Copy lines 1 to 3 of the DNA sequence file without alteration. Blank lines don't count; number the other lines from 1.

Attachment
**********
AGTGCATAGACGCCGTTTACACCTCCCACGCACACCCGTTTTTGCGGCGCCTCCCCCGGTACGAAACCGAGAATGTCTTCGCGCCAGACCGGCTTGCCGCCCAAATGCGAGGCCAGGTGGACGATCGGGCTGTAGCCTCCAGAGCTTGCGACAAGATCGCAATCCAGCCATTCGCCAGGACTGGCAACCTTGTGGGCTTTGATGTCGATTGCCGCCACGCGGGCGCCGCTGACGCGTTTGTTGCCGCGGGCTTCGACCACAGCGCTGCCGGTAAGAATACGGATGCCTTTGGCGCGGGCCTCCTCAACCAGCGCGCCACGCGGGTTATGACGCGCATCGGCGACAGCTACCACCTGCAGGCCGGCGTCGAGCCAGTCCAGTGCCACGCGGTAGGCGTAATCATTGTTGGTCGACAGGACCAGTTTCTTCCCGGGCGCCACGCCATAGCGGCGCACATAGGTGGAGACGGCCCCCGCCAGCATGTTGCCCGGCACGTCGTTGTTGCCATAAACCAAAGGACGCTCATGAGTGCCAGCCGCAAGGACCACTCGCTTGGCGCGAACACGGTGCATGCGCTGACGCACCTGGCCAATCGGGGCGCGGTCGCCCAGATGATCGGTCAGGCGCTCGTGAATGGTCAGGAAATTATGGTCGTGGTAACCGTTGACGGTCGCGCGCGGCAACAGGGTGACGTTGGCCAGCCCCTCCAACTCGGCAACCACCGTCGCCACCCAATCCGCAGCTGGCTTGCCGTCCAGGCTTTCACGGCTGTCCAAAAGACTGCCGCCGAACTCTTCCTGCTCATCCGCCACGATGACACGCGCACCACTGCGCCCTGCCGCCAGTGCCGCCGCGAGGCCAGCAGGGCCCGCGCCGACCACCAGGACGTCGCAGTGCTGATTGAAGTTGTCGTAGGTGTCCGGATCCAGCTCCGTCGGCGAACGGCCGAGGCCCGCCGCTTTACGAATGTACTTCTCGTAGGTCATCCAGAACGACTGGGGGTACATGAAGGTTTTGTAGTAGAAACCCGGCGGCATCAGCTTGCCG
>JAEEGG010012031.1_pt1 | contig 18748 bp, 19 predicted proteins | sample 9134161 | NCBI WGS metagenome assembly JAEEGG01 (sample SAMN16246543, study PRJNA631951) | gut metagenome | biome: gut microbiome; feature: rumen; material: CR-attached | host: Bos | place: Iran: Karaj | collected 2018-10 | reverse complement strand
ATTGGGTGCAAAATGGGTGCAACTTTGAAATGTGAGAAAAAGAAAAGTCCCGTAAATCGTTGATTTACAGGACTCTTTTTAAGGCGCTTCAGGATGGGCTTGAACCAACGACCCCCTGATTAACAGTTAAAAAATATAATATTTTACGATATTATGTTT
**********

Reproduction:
AGTGCATAGACGCCGTTTACACCTCCCACGCACACCCGTTTTTGCGGCGCCTCCCCCGGTACGAAACCGAGAATGTCTTCGCGCCAGACCGGCTTGCCGCCCAAATGCGAGGCCAGGTGGACGATCGGGCTGTAGCCTCCAGAGCTTGCGACAAGATCGCAATCCAGCCATTCGCCAGGACTGGCAACCTTGTGGGCTTTGATGTCGATTGCCGCCACGCGGGCGCCGCTGACGCGTTTGTTGCCGCGGGCTTCGACCACAGCGCTGCCGGTAAGAATACGGATGCCTTTGGCGCGGGCCTCCTCAACCAGCGCGCCACGCGGGTTATGACGCGCATCGGCGACAGCTACCACCTGCAGGCCGGCGTCGAGCCAGTCCAGTGCCACGCGGTAGGCGTAATCATTGTTGGTCGACAGGACCAGTTTCTTCCCGGGCGCCACGCCATAGCGGCGCACATAGGTGGAGACGGCCCCCGCCAGCATGTTGCCCGGCACGTCGTTGTTGCCATAAACCAAAGGACGCTCATGAGTGCCAGCCGCAAGGACCACTCGCTTGGCGCGAACACGGTGCATGCGCTGACGCACCTGGCCAATCGGGGCGCGGTCGCCCAGATGATCGGTCAGGCGCTCGTGAATGGTCAGGAAATTATGGTCGTGGTAACCGTTGACGGTCGCGCGCGGCAACAGGGTGACGTTGGCCAGCCCCTCCAACTCGGCAACCACCGTCGCCACCCAATCCGCAGCTGGCTTGCCGTCCAGGCTTTCACGGCTGTCCAAAAGACTGCCGCCGAACTCTTCCTGCTCATCCGCCACGATGACACGCGCACCACTGCGCCCTGCCGCCAGTGCCGCCGCGAGGCCAGCAGGGCCCGCGCCGACCACCAGGACGTCGCAGTGCTGATTGAAGTTGTCGTAGGTGTCCGGATCCAGCTCCGTCGGCGAACGGCCGAGGCCCGCCGCTTTACGAATGTACTTCTCGTAGGTCATCCAGAACGACTGGGGGTACATGAAGGTTTTGTAGTAGAAACCCGGCGGCATCAGCTTGCCG
>JAEEGG010012031.1_pt1 | contig 18748 bp, 19 predicted proteins | sample 9134161 | NCBI WGS metagenome assembly JAEEGG01 (sample SAMN16246543, study PRJNA631951) | gut metagenome | biome: gut microbiome; feature: rumen; material: CR-attached | host: Bos | place: Iran: Karaj | collected 2018-10 | reverse complement strand
ATTGGGTGCAAAATGGGTGCAACTTTGAAATGTGAGAAAAAGAAAAGTCCCGTAAATCGTTGATTTACAGGACTCTTTTTAAGGCGCTTCAGGATGGGCTTGAACCAACGACCCCCTGATTAACAGTTAAAAAATATAATATTTTACGATATTATGTTT